After an initial design is made on Solidworks, Sean sends the files for 3D printing using additive manufacturing. This allows him to better visualise the dimensions of the watch and other important factors, such as wearability. When we visited, he had just made a prototype of the Dreamcraft Moto V1.

Prototype of the Dreamcraft Moto V1

After prototyping and finalising a design, the design files are sent to facilities which use CNC machines to mill the parts in metal, such as watch cases, bezels and clasps. MoVas uses a novel clasp system, which allows the user to wear the watch in a more ergonomic fashion. Normal butterfly clasps require the wearer to press buttons on the side to release the locking mechanism, whereas Sean’s design requires the wearer to pull the clasp along the long axis of the strap instead, which is a more natural motion for putting on and removing the watch.

Sean explaining the intricacies of the upcoming Dreamcraft Moto V1 with integrated clasp on Solidworks

Continuing in the spirit of innovation, Sean has actually integrated the clasp system for the Dreamcraft Moto V1 into the watch case and instead of on the strap. This posed some challenges in design, but Sean was able to create both the case and the clasp in the same factory by working around the technical demands of such a uniquely shaped clasp/case. It sounds incredible in theory, and we can only wait with bated breath to handle and review the final product.

Sean then finishes the cases by hand, giving each watch the human touch and also correcting for any minute discrepancies in dimension that might have resulted from the yet-imperfect CNC machining. This is seldom as easy as it sounds, with certain materials being more difficult to finish. It is also not scalable and every last piece has to be finished by Sean.

The raw, abrasive surface of the experimental bronze alloy case before polishing

Step 4: Marketing
As an independent brand with little capital to spare on marketing, this is usually the most difficult step. Sean usually informs people who are interested in his watches about new designs and models through a newsletter. This method, he believes, allows for a much more intimate relationship with his buyers. And yet, this only allows him to target the customers who already know about the brand; he still needs to source out and target the audience targeting a similar price point or watch design. Apart from mailing lists and release events, there is little else that can be done without invest on advertising.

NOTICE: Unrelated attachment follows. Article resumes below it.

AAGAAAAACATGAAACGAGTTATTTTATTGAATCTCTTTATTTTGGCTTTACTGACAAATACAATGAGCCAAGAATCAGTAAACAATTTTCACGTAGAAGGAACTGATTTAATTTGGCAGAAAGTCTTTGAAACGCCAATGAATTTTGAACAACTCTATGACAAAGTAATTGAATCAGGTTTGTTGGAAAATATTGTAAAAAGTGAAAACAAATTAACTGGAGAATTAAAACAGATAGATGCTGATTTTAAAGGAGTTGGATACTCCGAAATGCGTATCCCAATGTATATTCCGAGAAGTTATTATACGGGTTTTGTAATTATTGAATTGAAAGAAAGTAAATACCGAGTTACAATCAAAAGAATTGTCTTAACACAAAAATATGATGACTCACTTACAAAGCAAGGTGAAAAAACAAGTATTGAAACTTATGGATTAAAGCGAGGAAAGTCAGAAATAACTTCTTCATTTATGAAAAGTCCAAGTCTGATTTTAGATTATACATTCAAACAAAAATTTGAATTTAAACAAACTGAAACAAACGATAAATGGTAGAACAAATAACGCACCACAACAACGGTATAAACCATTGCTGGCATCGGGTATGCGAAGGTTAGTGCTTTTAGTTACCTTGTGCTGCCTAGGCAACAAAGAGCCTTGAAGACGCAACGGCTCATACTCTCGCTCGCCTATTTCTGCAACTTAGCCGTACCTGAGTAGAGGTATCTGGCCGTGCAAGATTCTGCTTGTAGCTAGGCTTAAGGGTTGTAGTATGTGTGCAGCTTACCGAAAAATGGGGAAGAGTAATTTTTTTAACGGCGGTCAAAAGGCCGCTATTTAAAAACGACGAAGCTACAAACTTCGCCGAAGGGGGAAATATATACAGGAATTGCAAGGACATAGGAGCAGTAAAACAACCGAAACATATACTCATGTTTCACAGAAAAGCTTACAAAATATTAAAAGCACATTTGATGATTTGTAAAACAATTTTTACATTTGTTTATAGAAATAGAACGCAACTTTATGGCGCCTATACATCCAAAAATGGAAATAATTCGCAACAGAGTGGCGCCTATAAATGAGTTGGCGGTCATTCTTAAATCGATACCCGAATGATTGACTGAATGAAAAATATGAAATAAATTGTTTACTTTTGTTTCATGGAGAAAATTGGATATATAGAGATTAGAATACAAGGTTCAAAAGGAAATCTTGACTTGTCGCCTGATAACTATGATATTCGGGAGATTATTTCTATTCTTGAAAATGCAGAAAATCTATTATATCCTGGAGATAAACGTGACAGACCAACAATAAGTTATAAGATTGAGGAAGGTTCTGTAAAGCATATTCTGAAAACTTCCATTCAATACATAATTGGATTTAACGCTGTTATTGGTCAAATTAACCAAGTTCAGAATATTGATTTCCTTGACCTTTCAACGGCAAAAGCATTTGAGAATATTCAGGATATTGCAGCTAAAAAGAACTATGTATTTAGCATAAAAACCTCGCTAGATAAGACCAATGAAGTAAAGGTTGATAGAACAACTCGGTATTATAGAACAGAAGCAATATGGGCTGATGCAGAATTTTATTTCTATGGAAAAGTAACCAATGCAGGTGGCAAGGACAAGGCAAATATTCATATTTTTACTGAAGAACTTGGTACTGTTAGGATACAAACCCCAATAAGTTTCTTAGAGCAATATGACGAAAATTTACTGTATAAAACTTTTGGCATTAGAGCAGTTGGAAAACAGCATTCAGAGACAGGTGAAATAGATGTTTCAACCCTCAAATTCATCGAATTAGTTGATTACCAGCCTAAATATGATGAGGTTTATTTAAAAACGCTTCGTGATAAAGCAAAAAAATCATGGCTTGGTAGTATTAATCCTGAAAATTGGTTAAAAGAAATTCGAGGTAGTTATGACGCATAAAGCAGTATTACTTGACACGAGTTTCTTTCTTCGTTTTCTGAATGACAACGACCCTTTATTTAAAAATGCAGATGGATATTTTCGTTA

When asked about crowd-funding platforms such as Kickstarter, or approaching venture capitalists to back his creations, Sean breaks into a wry smile: he actively stays away from crowd-funding strategies. He reasons that since consumers remember the discounted price, a brand would be trading increased volume for decreased price. Also people resell the pieces on the 2nd hand market, causing oversaturation and lowering the overall desirability of the brand. With regards to venture capitalists, one would have to relinquish overall control over the direction of the company, which would be exactly the opposite of what Sean wanted to achieve when setting up moVas.

Despite the difficulties at each stage, Sean has no regrets about pursuing watchmaking. He simply wants to create pieces that express his principles and ideals, hopefully to an appreciative audience. In his words: “It’s okay if they aren’t too popular. I just want to see how far I can push my boundaries in watchmaking, and if it doesn’t work out at least I can hang up my tools and say I’ve tried my best.”

Watch assembly by Sean

At the end of the day, it’s easy for us as consumers to sit back and simply appraise and offer our opinion on the exterior appearance of a watch, how this looks great but that could be better. After learning about the painstaking work and amount of thought that goes into a watch, from conception to production, it has to be said that creating a watch is easier said than done, especially for a small brand which is essentially a one man show.

Next week, we take a look at some of Sean’s earlier works and current production pieces!


Chief Editor’s Note: Project Movas was a special team set up by the Editorial staff of Ryan Teoh and Khong Jin Sun in collaboration with professional photographer Calvin Wong of Calvin Wong Photography. Ryan and Jin are responsible for the texts and Calvin for all the photography.